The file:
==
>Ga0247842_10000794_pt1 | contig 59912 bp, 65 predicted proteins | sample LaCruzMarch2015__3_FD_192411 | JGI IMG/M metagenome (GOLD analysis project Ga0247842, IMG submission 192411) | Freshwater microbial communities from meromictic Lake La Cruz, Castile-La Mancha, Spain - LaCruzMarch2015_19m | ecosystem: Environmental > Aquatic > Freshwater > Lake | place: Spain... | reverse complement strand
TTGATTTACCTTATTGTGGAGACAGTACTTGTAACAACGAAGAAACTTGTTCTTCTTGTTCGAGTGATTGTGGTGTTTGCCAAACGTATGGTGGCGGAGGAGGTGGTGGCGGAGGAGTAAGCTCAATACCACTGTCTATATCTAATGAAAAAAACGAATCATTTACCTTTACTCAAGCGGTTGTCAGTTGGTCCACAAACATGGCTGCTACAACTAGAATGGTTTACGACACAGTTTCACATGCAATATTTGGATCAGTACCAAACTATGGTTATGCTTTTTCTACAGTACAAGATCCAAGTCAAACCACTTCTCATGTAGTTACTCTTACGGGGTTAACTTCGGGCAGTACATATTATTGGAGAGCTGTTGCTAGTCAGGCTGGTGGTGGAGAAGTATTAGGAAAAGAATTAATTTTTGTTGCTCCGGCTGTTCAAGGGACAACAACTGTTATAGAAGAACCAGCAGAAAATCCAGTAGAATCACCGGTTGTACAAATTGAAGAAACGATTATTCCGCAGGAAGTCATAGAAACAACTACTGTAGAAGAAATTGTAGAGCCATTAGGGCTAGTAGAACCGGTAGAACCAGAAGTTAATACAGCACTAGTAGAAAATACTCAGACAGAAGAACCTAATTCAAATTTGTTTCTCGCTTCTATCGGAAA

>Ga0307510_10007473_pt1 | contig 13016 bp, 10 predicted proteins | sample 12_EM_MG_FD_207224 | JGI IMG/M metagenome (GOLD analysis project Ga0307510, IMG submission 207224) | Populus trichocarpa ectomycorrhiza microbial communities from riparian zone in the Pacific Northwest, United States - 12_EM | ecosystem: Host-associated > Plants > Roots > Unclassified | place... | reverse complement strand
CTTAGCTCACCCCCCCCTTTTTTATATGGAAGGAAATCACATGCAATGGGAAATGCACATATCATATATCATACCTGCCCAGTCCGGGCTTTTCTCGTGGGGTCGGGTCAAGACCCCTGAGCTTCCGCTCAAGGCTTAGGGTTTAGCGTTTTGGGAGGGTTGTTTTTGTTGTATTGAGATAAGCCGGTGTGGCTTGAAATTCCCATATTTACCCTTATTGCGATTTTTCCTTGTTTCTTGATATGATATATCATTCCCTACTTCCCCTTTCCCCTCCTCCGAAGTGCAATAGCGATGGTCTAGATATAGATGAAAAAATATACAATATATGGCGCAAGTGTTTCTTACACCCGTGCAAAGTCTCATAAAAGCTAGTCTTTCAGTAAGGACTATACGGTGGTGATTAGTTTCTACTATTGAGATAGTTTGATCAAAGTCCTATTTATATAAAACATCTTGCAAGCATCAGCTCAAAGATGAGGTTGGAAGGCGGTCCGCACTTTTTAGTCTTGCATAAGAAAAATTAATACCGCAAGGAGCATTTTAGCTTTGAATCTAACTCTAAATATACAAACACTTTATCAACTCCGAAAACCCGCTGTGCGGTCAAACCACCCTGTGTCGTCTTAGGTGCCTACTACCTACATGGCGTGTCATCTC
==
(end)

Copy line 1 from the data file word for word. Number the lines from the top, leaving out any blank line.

>Ga0247842_10000794_pt1 | contig 59912 bp, 65 predicted proteins | sample LaCruzMarch2015__3_FD_192411 | JGI IMG/M metagenome (GOLD analysis project Ga0247842, IMG submission 192411) | Freshwater microbial communities from meromictic Lake La Cruz, Castile-La Mancha, Spain - LaCruzMarch2015_19m | ecosystem: Environmental > Aquatic > Freshwater > Lake | place: Spain... | reverse complement strand